McLaren test driver Pedro de la Rosa expects to see more overtaking in this year's Spanish Grand Prix than in previous seasons
Although the Catalan track is reputed to be one of the hardest to pass on in F1, partly because of the number of testing miles teams have done there to perfect their set-ups, de la Rosa thinks there will be a small improvement this year.
"The new regulations will help, but only to a small extent," de la Rosa told AUTOSPORT. "People need to understand that overtaking is always more difficult in F1 than in any other sport, such as MotoGP for example.
"The new regs will spice it up a little bit. It will be easier to overtake because you'll be able to follow other cars more easily out of the high-speed corners. But it will be difficult.
"Traditionally, Barcelona is one of the most difficult circuits to overtake on. I think the new rules and the last chicane will help make the racing more interesting for the spectators."
De la Rosa added that he believes new grand prix venues need to consider featuring longer straights to make overtaking easier. He cites Barcelona as a good example of this problem.
"The best way really to improve overtaking at Barcelona would be to increase the length of the main straight by another 500m," he said. "Of course, this is impossible but it's something that, for new circuits, people need to understand. In F1, we need very long straights followed by very hard braking zones into a hairpin just so you can have a chance."
De la Rosa warned that tyre wear could be more important in the Spanish Grand Prix than in recent races as the track surface takes a lot out of the rubber.
"It's extremely hard on tyres - one of the hardest on the calendar," said de la Rosa. "It's always important to have a good balance with the car, not too much oversteer or understeer, to keep the tyres alive for longer.
"You've got to think about your driving style and not be too aggressive on the tyres too early. Otherwise, you will lose a lot of time during a long stint."
Emerson Fittipaldi is better remembered for his Formula 1 world championships and Indianapolis 500 successes than for the spell running his eponymous F1 team. Despite a hugely talented roll call of staff, it was a period of internal strife, limited funding and few results - as remembered by Autosport's technical consultant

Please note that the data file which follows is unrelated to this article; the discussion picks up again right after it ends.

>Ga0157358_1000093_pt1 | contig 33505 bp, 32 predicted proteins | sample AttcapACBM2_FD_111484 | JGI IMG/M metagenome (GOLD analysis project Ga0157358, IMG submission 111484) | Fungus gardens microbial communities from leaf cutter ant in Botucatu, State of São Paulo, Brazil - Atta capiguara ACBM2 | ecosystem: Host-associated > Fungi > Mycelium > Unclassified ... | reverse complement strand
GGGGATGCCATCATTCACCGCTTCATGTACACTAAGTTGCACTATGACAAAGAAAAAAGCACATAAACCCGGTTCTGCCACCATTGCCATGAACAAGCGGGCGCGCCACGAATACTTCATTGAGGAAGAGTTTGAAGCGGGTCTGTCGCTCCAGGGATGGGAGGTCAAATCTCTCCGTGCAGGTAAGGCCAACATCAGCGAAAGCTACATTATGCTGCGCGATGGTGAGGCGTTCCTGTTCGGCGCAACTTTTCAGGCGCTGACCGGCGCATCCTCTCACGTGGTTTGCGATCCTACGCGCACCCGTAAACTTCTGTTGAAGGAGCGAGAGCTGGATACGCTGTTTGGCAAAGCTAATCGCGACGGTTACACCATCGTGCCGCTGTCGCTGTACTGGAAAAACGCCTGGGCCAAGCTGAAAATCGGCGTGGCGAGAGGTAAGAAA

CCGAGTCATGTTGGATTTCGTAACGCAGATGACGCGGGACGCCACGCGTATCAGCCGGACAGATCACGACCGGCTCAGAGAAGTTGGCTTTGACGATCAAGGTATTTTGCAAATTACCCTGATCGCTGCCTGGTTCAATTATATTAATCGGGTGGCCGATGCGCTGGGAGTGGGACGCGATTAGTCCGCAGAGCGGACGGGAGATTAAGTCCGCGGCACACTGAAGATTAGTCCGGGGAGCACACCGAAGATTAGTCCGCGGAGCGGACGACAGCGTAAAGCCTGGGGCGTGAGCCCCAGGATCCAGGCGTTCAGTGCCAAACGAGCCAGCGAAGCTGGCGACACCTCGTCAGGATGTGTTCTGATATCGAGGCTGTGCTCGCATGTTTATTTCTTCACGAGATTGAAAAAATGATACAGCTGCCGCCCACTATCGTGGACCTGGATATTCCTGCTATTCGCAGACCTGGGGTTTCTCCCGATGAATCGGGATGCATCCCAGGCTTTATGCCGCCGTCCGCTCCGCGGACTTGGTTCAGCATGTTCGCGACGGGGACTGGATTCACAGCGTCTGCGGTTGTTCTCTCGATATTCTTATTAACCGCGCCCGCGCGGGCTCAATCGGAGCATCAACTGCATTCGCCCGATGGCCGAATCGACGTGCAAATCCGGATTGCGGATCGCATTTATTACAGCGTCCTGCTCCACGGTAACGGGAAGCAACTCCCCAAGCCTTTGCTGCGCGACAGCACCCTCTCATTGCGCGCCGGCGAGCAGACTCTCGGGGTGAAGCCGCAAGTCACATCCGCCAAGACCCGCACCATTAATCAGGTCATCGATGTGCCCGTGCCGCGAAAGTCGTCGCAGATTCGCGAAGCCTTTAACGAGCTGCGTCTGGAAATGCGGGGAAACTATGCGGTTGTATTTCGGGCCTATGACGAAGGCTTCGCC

In the 1960s and 1970s, McLaren juggled works entries in F1, sportscars and the Indy 500 while building cars for F3 and F2. Now it’s returning to its roots, expanding into IndyCars and Extreme E while continuing its F1 renaissance. There’s talk of Formula E and WEC entries too. But is this all too much, too soon? STUART CODLING talks to the man in charge
Yuki Tsunoda arrived in grand prix racing amid a whirlwind of hype, which only increased after his first race impressed the biggest wigs in Formula 1. His road since has been rocky and crash-filled, and OLEG KARPOV asks why Red Bull maintains faith in a driver who admits he isn’t really that big a fan of F1?
OPINION: After Lewis Hamilton responded to reports labelling him 'furious' with Mercedes following his heated exchanges over team radio during the Russian Grand Prix, it provided a snapshot on how Formula 1 broadcasting radio snippets can both illuminate and misrepresent the true situation
OPINION: Valtteri Bottas is credited with pole position for the 2021 Turkish Grand Prix, despite being beaten in qualifying. This is another example of Formula 1 and the FIA scoring an own goal by forgetting what makes motorsport magic, with the Istanbul race winner also a victim of this in the championship’s recent history
Starting 11th after his engine change grid penalty, Lewis Hamilton faced a tough task to repeat his Turkish Grand Prix heroics of 2020 - despite making strong early progress in the wet. Instead, his Mercedes team-mate Valtteri Bottas broke through for a first win of the year to mitigate Max Verstappen re-taking the points lead